I think that somebody is going to take a flyer on Fazio as a professional goaltender, and they will be very happy with their decision. He’s polished, poised and excellent fundamentally, with a particularly good blocker and superb rebound control. He’s not big by “modern” goaltending standards, but he’s refined and polished.

* = Grand Rapids Griffins signing, ** = free agent invite.

3 of 5, over halfway there!

Tomorrow’s schedule repeats today’s–45 minutes of practice followed by on-ice testing, and it appears that the dreaded Skating Test is on the agenda.

Again, please let me know if you need more drill stuff, if you want me to focus on specific players, etc. I’m on your dime this week, and I’m trying my best.

If you have any words of encouragement or constructive criticism as to how I can get better, please let me know via Twitter, email, Facebook, the comments section, etc. (heck, you could drop a penny or two at or my Patreon page. What a country!)

Thanks for your time, readership and support.


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George Malik

My name is George Malik, and I'm the Malik Report's editor/blogger/poster. I have been blogging about the Red Wings since 2006, when MLive hired me to work their SlapShots blog, and I joined Kukla's Korner in 2011 as The Malik Report. I'm starting The Malik Report as a stand-alone site, hoping that having my readers fund the website is indeed the way to go to build a better community and create better content.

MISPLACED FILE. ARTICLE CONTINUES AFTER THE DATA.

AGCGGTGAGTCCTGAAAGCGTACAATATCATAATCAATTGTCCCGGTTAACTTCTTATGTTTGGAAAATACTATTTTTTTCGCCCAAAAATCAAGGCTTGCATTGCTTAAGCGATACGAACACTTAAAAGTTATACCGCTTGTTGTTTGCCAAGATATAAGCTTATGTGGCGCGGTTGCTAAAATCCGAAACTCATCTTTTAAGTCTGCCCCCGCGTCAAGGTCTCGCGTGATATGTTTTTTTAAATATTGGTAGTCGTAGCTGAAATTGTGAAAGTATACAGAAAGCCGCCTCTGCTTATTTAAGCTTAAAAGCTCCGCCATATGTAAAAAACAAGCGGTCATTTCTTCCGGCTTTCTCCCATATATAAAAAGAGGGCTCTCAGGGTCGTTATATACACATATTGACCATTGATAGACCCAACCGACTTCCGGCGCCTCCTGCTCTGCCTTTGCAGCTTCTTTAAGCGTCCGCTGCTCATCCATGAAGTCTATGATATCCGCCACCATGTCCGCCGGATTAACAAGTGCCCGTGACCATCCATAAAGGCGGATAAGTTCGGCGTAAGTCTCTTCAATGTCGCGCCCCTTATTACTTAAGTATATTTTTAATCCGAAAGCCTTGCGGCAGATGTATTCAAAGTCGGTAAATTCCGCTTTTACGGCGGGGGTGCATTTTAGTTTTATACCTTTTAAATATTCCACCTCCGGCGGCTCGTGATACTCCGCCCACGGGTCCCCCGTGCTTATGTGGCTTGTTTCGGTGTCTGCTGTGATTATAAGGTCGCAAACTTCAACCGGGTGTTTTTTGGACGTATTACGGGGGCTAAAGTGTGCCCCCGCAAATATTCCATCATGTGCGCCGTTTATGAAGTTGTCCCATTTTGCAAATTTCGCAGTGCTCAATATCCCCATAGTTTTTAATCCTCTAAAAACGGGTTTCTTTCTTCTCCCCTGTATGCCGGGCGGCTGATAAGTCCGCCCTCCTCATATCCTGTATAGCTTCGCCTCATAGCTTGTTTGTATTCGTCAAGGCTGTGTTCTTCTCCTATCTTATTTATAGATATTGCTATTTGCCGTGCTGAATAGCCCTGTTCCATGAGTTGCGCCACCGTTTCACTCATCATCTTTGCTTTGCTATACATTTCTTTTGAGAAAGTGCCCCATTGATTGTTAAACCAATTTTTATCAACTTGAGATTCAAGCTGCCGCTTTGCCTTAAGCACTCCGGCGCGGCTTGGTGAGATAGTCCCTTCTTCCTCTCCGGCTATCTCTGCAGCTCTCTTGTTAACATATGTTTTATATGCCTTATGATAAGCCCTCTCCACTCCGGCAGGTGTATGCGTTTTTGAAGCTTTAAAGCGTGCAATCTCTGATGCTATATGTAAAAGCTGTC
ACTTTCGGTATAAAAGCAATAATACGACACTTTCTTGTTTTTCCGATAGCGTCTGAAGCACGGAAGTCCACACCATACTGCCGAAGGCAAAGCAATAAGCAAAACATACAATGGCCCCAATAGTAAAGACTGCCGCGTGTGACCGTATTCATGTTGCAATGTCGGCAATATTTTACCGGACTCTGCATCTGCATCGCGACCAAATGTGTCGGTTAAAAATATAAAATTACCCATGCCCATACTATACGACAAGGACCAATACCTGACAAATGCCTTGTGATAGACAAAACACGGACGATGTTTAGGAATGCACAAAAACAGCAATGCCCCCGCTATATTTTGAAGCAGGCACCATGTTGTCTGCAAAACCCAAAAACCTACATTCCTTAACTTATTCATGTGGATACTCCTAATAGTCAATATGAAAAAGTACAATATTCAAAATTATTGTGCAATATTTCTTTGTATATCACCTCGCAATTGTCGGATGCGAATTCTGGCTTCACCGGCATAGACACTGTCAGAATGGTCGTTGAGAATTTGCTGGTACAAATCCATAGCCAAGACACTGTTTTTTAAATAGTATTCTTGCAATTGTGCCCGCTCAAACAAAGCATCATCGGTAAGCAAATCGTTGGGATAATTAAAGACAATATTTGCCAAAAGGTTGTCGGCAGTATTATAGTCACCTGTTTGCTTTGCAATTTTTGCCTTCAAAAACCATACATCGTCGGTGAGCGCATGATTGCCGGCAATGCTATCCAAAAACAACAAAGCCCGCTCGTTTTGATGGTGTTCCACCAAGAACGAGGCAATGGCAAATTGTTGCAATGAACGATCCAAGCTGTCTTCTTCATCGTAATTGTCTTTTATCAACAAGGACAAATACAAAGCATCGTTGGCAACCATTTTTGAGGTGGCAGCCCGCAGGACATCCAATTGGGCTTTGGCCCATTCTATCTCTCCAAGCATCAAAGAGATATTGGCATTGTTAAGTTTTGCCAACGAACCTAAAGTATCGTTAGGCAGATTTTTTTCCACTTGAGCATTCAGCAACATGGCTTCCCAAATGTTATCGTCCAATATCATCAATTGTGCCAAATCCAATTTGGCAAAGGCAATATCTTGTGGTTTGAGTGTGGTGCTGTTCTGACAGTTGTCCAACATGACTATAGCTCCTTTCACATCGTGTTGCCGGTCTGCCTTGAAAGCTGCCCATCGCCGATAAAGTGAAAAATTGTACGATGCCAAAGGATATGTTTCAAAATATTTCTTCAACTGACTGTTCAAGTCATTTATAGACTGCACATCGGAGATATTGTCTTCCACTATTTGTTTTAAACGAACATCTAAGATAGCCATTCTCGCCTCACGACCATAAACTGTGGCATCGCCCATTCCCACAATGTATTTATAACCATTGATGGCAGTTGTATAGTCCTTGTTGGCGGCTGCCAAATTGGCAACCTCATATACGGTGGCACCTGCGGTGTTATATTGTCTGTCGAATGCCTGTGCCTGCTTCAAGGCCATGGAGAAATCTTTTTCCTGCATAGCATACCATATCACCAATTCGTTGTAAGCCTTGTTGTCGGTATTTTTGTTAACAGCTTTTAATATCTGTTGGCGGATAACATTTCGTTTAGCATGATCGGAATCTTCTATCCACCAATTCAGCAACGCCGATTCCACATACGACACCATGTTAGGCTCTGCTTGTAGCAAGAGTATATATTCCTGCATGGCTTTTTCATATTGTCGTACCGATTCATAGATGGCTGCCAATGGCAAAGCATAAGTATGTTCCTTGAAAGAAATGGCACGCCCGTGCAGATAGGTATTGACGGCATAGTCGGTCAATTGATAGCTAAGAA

7 thoughts on “Impressions from the third day of the Red Wings’ summer development camp ’18”

  1. If Zadina and Ras can make the team, I will be happy and see some big steps towards the rebuild.

    The D will have to wait. Maybe one addition but no Grade A prospects yet.

    Will see even a couple of months can make a difference.

    I will pass on whoever takes the 1B goalie, neither Goalie will be anything better than average

  2. Thanks for the article George! Looked like it was a difficult day for most of our prospects, hopefully some will get better tomorrow…

  3. Great write ups!!

    As a Saginaw / Detroit fan who is here in Detroit supporting Webb and Gilmour, is Gilmour being displayed inaccurately in your write up regarding his size? I don’t think he is much bigger, but if published every article about his height and weight, it should be accurate in fairness to him. On his OHL team website he is listed 5’11” and 180 lbs, but off the ice the past few days he even looks bigger than that. I am sure that was his weight on the Saginaw site was at the beginning of last season. And Webb looks bigger than he is being reported as and listed on the Saginaw site.

    1. According to the Red Wings, everything they’re listing in terms of height and weight is the most recent number as taken just prior to development camp.

  4. Could you explain a little bit about the different goaltending styles you mentioned? What differentiates a “Czech butterfly” from a “Swedish butterfly”?

    1. The Swedish butterfly goaltender tends to play a more conservative blocking style, with an emphasis on squaring up to shooters and staying stationary, whereas the Czech-or-Slovak version of the butterfly school of goaltending is a little more intuitive and involves more motion in the crease. Think Henrik Lundqvist vs. Michal Neuvirth. I will try to clarify things a little more tonight.